Four days later, multiple demonstrations all over Brazil called for a coup—or impeachment, to use the demonstrators’ terminology—and the media coverage was massive, stating that it was the most crowded demonstration in history and a “yell of democracy.” But what we saw that day was a mainly upper class parade filled with antagonistic slogans, such as “Trump wins and saves Brazil,” “military intervention,” and the flags ennobling the prosecutor Sérgio Moro and homophobic and racist politician Jair Bolsonaro. Three days later, Silva accepted the post as the minister of the Civil House, and events became even more complex. That same day, Moro, who is known to have connections with the opposition and the mainstream press, released to the media a telephone conversation in which Rousseff and Silva discuss his acceptance of the position she offered and how it might help protect him against charges. This was a strong trigger; people went to the streets, very angry for obvious reasons but never questioning whether it is legal for a prosecutor to leak a conversation involving the president of their country. There were riots, and the polarization between people for and against a coup had never been so strong. The construction of this narrative, with both proven facts and subjective or false claims, has created a tense and violent atmosphere in which the only possible solution to the unrest is to impeach the president.

On March 18, demonstrations all over Brazil against the coup took place, bringing thousands to the streets. There was very little media coverage. Interestingly, one hour after the demonstration, just when people were returning home, the supreme federal court judge Gilmar Mendes, who is one of the leading opposition forces on the judiciary, suspended Silva’s mandate, alleging that the recently assigned Silva was trying to evade the Supreme Court. Silva’s suspension was widely discussed, but there was very little attention paid to the people in the streets.

The week of March 23, federal police released a list containing names of 200 Brazilian politicians that have received bribes from the country’s major construction company. Some of the news outlets have not published the list, citing “confidentiality and respect to the law.” The same respect was not given when making random accusations against the government.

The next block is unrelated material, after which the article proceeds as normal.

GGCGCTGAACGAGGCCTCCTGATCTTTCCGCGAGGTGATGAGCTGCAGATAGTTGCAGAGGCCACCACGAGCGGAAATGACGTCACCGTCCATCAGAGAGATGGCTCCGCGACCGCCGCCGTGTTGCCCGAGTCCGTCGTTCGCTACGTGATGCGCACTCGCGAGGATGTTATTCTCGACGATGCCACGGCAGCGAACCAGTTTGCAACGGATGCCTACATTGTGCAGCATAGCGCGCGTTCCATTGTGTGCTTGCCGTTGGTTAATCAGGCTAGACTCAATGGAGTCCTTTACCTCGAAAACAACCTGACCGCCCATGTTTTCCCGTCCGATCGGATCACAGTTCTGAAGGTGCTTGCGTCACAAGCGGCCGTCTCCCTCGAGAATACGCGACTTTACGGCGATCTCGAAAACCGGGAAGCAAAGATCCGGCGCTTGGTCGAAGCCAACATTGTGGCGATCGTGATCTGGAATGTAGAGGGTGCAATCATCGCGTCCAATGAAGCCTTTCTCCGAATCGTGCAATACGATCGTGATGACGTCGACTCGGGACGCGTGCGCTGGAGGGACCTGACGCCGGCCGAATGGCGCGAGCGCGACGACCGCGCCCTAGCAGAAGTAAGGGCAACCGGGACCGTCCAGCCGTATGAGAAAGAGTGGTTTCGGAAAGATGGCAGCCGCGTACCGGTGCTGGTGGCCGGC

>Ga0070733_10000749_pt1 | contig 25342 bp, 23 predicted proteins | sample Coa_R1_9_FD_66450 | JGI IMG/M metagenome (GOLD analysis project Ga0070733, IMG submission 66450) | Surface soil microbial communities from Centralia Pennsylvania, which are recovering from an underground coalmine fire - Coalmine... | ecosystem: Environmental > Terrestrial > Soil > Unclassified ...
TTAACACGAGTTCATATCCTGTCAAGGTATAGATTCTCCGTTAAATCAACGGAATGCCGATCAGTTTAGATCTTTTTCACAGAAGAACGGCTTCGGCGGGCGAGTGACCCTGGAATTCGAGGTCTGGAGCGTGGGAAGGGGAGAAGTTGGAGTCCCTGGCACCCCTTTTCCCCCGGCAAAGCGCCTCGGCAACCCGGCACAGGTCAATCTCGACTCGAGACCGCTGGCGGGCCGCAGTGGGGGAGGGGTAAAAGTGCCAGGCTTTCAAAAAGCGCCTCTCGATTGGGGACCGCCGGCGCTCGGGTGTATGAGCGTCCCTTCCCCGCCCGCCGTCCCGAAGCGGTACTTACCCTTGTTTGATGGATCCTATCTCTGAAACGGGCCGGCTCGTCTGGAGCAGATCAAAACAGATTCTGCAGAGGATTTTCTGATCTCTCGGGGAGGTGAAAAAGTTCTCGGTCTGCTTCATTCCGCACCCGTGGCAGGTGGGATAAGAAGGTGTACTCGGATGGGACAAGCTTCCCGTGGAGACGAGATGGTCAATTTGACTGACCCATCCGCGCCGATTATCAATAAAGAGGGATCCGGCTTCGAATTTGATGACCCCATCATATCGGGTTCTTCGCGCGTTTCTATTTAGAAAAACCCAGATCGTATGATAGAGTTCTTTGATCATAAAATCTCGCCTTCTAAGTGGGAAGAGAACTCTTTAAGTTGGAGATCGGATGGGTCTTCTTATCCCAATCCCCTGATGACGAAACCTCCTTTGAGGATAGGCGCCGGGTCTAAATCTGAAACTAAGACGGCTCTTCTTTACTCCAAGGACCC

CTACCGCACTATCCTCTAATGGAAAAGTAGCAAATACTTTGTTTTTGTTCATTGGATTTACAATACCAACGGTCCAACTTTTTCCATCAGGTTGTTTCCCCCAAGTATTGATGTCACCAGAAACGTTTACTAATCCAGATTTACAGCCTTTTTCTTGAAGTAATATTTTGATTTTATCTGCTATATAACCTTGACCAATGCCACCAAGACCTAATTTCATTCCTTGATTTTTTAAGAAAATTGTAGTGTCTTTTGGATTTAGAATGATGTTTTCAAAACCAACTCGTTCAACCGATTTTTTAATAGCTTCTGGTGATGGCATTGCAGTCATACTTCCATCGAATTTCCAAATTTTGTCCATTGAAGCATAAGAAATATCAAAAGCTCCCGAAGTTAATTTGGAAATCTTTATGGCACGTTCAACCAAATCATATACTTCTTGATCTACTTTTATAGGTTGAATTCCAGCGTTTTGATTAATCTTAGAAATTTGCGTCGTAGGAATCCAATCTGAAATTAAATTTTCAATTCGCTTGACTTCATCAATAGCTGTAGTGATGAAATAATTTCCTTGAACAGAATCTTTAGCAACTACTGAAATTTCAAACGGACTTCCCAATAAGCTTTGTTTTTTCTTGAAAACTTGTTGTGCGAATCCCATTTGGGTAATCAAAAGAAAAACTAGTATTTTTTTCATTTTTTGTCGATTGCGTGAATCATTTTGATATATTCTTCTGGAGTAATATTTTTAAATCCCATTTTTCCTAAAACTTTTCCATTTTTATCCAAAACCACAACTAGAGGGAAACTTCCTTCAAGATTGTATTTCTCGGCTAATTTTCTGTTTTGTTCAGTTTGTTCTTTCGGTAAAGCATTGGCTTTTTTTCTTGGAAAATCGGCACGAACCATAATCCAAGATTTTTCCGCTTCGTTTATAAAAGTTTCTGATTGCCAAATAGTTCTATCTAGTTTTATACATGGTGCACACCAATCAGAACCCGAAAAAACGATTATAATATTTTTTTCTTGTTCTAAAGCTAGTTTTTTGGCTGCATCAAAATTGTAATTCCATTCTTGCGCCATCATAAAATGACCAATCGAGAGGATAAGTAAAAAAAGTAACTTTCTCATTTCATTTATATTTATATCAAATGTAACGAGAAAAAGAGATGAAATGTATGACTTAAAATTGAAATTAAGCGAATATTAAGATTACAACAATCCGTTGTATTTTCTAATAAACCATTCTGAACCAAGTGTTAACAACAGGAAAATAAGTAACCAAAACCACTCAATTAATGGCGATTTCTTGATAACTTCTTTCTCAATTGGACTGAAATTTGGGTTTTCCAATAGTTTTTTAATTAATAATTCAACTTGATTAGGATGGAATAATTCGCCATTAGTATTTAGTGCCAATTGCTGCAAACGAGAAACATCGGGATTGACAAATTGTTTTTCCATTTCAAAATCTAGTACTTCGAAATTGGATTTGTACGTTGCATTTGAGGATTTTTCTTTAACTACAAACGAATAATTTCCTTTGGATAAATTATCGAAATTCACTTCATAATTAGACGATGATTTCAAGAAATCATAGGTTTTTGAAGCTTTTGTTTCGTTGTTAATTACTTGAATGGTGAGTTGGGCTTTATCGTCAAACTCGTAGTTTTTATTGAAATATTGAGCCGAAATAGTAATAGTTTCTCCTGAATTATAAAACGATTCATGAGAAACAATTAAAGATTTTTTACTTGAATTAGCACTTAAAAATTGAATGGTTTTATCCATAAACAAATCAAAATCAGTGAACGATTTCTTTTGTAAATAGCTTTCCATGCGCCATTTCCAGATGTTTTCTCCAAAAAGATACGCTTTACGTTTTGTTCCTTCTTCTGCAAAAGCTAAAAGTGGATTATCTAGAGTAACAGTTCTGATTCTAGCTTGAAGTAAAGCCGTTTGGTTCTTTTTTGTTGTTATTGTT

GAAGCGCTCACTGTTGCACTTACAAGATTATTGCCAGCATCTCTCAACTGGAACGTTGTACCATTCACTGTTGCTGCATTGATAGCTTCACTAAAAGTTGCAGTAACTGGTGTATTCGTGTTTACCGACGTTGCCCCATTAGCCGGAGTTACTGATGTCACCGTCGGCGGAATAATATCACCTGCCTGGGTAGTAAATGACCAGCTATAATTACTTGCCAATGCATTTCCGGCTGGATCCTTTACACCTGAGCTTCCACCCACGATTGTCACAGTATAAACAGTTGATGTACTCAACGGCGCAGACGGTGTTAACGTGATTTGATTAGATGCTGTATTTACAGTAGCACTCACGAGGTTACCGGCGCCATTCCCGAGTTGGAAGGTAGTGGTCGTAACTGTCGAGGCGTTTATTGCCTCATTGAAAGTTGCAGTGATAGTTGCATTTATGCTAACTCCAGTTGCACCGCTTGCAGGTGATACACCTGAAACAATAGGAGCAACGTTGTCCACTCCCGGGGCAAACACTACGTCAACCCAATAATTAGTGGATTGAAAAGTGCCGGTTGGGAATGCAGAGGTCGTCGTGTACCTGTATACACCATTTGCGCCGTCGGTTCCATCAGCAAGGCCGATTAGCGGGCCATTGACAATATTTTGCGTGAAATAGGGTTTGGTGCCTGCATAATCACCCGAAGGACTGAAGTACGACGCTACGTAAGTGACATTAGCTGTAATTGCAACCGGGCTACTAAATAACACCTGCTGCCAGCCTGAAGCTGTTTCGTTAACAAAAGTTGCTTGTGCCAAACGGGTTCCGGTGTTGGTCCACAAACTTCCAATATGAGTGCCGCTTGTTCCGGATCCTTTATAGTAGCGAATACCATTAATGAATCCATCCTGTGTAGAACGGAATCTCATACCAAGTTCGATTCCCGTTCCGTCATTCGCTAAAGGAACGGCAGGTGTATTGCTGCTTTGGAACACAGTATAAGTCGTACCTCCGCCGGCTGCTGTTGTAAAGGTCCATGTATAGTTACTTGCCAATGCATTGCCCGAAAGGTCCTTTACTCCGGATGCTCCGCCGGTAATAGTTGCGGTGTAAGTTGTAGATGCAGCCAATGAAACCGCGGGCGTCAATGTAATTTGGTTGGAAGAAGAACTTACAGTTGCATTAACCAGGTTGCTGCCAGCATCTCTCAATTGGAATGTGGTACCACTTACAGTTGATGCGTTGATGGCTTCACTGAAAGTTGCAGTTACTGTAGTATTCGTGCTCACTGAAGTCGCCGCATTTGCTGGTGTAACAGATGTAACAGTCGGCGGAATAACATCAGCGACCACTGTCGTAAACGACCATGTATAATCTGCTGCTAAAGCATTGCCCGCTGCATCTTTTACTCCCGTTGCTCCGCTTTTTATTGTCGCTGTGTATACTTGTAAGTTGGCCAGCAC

The complexity of this whole situation can make it difficult to see all sides, but the manner in which top-level government officials have behaved does not justify the politically motivated actions of the judiciary and, principally, the media. We remember historic moments when the press was saying “schluss mit korrupzion” (stop corruption) in the Weimar Republic, the radio was used to incite the Rwandan genocide, or even when, in 1964, the Brazilian communication enterprise Globo facilitated the coup that lead to military dictatorship. The dominant discourse was the media discourse, and the media was thus able to affect the direction of history. In the next month, we will most likely experience a coup in Brazil, the recently achieved human rights advances will be rolled back, and corruption scandals will slowly disappear following the impeachment, suffocated by the breeze of justice from this hypothetic victory.



Gian Spina is a researcher, artist, and professor at the architecture college Escola da Cidade in São Paulo. 

[Image by Walter Rego]